Dutch ships could clean 99% of oil spill but are not allowed to because the EPA insists on 99.9985%

Three days after the BP oil spill in the Gulf of Mexico began on April 20, the Netherlands offered the U.S. government ships equipped to handle a major spill, one much larger than the BP spill that then appeared to be underway.

“Our system can handle 400 cubic meters per hour,” Weird Koops, the chairman of Spill Response Group Holland, told Radio Netherlands Worldwide, giving each Dutch ship more cleanup capacity than all the ships that the U.S. was then employing in the Gulf to combat the spill.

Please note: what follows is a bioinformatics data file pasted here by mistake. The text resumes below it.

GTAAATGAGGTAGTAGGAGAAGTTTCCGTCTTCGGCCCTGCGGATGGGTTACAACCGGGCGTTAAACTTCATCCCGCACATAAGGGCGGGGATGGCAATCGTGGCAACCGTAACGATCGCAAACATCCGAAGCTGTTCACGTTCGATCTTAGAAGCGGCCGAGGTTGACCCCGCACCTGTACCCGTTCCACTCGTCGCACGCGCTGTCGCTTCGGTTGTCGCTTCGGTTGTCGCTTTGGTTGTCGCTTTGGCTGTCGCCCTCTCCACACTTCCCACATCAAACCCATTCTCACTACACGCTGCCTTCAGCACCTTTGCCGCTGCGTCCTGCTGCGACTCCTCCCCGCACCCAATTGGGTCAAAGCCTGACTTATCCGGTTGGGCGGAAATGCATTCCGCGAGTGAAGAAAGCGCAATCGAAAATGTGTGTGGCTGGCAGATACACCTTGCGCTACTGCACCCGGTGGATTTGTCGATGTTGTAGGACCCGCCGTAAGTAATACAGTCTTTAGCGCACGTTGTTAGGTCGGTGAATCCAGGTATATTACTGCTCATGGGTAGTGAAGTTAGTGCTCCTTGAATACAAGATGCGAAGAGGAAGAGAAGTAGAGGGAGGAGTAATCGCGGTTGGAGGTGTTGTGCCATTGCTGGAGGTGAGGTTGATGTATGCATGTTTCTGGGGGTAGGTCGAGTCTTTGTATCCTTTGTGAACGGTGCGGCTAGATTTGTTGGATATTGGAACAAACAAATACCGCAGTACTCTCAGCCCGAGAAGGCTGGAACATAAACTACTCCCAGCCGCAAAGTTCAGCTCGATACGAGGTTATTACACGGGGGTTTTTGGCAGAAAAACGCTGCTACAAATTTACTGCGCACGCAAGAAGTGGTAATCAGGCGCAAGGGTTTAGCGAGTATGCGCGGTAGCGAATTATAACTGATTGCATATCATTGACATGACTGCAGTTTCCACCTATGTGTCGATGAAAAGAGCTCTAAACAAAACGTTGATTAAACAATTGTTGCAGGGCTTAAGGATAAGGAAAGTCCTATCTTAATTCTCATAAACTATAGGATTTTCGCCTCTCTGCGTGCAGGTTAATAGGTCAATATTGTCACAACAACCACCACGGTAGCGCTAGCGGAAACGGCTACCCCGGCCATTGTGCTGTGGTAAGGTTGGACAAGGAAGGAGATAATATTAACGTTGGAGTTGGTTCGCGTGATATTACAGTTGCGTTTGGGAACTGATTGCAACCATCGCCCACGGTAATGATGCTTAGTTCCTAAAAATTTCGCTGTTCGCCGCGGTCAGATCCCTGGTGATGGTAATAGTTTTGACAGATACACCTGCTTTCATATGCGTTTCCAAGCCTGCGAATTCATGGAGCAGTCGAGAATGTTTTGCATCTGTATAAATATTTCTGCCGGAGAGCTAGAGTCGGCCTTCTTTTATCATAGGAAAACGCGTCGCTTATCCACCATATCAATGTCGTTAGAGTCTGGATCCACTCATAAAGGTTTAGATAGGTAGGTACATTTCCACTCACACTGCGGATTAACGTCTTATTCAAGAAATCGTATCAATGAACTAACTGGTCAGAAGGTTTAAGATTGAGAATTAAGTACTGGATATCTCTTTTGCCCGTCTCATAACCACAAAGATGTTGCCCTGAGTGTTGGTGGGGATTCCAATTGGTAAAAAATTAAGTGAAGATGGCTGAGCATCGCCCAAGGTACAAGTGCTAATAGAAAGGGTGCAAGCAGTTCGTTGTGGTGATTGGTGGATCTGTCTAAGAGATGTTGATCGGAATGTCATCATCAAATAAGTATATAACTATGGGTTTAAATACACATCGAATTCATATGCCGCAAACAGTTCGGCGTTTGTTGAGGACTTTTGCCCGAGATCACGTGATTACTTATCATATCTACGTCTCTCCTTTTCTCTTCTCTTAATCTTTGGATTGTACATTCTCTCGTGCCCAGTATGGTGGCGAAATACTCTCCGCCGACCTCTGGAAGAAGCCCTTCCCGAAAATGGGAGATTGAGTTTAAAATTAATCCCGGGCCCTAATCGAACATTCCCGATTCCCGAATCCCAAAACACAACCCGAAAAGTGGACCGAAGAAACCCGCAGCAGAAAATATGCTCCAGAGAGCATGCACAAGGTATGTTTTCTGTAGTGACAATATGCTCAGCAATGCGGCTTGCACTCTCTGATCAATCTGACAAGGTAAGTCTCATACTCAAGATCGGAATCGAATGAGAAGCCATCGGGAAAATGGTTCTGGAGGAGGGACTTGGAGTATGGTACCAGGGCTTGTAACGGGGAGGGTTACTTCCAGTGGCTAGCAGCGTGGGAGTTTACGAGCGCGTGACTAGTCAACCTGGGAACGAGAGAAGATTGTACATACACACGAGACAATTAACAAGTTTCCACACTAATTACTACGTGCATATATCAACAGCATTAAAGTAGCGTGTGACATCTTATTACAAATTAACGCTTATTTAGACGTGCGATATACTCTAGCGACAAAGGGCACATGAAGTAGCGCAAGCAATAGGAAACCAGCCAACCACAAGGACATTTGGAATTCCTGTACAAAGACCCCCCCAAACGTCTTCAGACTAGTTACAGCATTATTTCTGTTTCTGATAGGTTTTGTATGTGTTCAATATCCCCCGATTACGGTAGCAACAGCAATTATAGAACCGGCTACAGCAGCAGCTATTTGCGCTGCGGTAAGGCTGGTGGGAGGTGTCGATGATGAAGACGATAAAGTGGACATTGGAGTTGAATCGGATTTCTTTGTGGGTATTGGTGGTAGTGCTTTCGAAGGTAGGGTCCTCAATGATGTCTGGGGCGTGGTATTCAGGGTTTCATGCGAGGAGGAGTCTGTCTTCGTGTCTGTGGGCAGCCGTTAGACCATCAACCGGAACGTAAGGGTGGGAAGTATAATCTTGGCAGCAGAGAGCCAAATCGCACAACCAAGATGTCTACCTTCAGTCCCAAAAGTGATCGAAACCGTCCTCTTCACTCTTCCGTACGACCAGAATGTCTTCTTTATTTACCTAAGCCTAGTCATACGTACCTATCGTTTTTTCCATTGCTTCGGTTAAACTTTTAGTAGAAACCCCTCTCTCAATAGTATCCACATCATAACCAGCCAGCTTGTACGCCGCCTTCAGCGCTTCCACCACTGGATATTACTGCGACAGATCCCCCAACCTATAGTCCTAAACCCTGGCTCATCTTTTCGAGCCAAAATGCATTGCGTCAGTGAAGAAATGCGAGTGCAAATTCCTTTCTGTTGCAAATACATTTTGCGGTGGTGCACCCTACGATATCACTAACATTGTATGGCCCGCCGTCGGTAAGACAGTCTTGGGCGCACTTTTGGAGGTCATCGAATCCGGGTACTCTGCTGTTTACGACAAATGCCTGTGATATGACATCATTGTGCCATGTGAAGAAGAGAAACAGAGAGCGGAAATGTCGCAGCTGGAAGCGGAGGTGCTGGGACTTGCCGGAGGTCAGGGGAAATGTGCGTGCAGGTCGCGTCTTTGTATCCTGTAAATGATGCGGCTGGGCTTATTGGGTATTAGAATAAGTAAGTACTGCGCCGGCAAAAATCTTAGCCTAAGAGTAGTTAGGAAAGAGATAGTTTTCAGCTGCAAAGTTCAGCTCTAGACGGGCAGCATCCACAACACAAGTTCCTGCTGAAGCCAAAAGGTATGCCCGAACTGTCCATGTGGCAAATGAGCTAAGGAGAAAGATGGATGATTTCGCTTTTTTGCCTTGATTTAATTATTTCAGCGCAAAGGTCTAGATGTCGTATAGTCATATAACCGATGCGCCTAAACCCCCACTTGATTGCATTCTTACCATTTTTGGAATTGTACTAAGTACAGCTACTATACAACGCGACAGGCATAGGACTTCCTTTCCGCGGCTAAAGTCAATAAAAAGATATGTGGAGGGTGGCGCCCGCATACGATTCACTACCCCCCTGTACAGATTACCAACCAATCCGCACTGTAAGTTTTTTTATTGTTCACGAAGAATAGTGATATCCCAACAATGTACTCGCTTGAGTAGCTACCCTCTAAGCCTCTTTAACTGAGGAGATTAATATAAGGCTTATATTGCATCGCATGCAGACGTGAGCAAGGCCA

Why does neither the U.S. government nor U.S. energy companies have on hand the cleanup technology available in Europe?

Ironically, the superior European technology runs afoul of U.S. environmental rules.

The voracious Dutch vessels, for example, continuously suck up vast quantities of oily water, extract most of the oil and then spit overboard vast quantities of nearly oil-free water. Nearly oil-free isn’t good enough for the U.S. regulators, who have a standard of 15 parts per million — if water isn’t at least 99.9985% pure, it may not be returned to the Gulf of Mexico.

Read more: http://www.financialpost.com/Avertible+catastrophe/3203808/story.html#ixzz0tCSCgWYk

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